Why regular reflection is the best new year’s resolution

2nd February 2018 at 00:00
Making resolutions generally involves adding more to your proverbial plate

Half-term is fast approaching – and while the start of the New Year already seems an age away, there is one hangover from those optimistic first days of January: New Year’s resolutions. Turns out those things stay with you all year long.

Like anyone, at the start of a new year I can get swept up in promises to overhaul all my bad teaching habits. But by February, those promises have often fallen by the wayside. I think this is because making resolutions generally involves adding more to your proverbial plate and I’m pretty busy already.

So, this year, I chose to make things easier on myself. Rather than setting myself a host of resolutions back in January, I decided to discipline myself to reflect regularly on how I go about leading teaching and learning. One month in, this is something that I have actually managed to stick to.

For instance, over the past year I’ve definitely realised that considering what we could do less of is as important as considering what we need to do more of. Could I meet with subject leaders less? Could I send fewer emails? What processes could be streamlined further? If teachers stopped giving written feedback in the way we currently do, what would the impact be? Would it matter? If it doesn’t, why are we doing it?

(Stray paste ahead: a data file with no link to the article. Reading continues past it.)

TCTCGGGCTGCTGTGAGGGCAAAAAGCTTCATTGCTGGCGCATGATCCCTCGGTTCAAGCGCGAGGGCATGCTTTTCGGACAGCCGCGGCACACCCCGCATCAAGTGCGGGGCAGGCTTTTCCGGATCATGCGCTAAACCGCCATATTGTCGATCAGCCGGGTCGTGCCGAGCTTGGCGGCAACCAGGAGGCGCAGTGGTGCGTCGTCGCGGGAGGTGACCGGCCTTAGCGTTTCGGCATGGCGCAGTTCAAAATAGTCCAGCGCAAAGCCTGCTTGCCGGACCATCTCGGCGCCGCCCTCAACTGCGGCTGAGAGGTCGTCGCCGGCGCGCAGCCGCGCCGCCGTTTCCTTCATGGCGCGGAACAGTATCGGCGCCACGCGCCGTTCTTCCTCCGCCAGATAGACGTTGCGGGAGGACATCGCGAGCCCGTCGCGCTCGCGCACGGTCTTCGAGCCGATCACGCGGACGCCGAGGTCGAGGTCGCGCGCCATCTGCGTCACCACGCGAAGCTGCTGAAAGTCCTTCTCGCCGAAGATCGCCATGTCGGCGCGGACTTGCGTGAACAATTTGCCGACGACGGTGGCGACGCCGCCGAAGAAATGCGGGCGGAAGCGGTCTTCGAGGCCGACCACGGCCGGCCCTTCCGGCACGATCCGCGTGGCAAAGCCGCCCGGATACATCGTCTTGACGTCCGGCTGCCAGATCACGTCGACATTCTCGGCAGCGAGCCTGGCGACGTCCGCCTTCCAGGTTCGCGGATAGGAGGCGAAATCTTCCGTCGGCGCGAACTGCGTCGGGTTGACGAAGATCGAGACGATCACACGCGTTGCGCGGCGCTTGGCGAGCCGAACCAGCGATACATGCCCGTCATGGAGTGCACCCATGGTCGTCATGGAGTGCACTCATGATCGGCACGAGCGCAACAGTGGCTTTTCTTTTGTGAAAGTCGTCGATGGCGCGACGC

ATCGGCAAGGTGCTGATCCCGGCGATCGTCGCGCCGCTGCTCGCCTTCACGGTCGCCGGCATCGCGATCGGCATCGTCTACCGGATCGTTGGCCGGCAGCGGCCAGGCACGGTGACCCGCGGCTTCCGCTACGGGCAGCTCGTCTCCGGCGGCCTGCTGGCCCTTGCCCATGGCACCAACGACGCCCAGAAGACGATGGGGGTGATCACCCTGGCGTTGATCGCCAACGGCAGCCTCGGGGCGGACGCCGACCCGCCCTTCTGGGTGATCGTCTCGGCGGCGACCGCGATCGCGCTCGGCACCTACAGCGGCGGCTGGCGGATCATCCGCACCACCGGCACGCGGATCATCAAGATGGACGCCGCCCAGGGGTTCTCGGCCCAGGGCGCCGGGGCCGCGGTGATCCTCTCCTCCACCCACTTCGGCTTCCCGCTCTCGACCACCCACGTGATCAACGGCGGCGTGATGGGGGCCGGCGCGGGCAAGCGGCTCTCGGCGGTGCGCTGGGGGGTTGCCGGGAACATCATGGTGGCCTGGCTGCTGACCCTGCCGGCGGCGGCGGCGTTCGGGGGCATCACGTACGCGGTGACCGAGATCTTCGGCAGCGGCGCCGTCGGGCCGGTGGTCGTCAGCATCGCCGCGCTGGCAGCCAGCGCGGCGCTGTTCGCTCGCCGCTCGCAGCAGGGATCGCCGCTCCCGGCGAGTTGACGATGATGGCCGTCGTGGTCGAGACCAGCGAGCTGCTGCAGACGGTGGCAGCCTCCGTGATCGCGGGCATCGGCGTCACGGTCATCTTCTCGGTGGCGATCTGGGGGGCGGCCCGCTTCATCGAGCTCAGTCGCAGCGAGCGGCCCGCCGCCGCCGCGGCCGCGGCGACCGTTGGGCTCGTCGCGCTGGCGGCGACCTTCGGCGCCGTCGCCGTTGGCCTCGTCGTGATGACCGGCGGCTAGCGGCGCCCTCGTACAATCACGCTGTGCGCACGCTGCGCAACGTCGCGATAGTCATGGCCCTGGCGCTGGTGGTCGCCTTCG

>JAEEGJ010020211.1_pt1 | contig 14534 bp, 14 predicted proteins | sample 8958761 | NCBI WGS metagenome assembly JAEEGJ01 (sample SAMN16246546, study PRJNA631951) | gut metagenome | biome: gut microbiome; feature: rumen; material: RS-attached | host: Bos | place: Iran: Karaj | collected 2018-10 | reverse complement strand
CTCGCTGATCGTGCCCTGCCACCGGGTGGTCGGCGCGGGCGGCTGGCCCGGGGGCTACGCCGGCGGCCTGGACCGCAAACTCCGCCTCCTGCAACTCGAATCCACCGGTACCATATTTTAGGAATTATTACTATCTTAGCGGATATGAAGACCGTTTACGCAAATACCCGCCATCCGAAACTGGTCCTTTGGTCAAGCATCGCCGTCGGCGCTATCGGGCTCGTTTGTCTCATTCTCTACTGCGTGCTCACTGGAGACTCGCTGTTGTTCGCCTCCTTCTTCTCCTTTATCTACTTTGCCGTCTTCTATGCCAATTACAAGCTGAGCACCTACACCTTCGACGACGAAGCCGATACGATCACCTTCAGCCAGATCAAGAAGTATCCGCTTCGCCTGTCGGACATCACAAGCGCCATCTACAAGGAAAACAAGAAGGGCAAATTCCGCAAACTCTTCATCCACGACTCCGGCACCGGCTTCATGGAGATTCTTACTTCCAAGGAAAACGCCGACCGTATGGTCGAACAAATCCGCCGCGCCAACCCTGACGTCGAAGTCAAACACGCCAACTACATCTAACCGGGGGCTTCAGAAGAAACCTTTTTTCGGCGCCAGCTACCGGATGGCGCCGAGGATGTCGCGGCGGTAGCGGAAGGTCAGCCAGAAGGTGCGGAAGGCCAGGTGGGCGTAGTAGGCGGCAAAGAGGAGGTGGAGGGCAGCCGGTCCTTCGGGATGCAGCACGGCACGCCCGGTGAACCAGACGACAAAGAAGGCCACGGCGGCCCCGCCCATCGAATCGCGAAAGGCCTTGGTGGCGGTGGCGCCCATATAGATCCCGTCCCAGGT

Dabbling and questioning

When it comes to processes, I want to think about what can be centralised in order to decrease workload further. For example, I’ve dabbled with knowledge organisers in the past. This isn’t something I’ve looked at on a whole-school basis since taking on the leading of teaching and learning, but now might be the time.

Another question I’m asking myself is what am I willing to commit to 100 per cent in leadership? This is quite a different mindset to doing things because you think maybe you should – or even worse, because someone else thinks you should – but in reality, you’re doing it to tick a box.

Perhaps more than anything, this is the question that I have kept returning to over the past month.

Like many people in this profession, I tend to try to do too much at once. It has taken discipline to step back and focus on absorbing the ideas that I read about and deciding which ones I am willing to commit to 100 per cent.

My streamlined approach to resolutions has led me to realise that I need to streamline my whole approach to teaching and learning. I’m not sure yet how this new approach will work, but I still have 11 months to find out.

Claire Lotriet is assistant headteacher at Henwick Primary School in London. She tweets at @OhLottie

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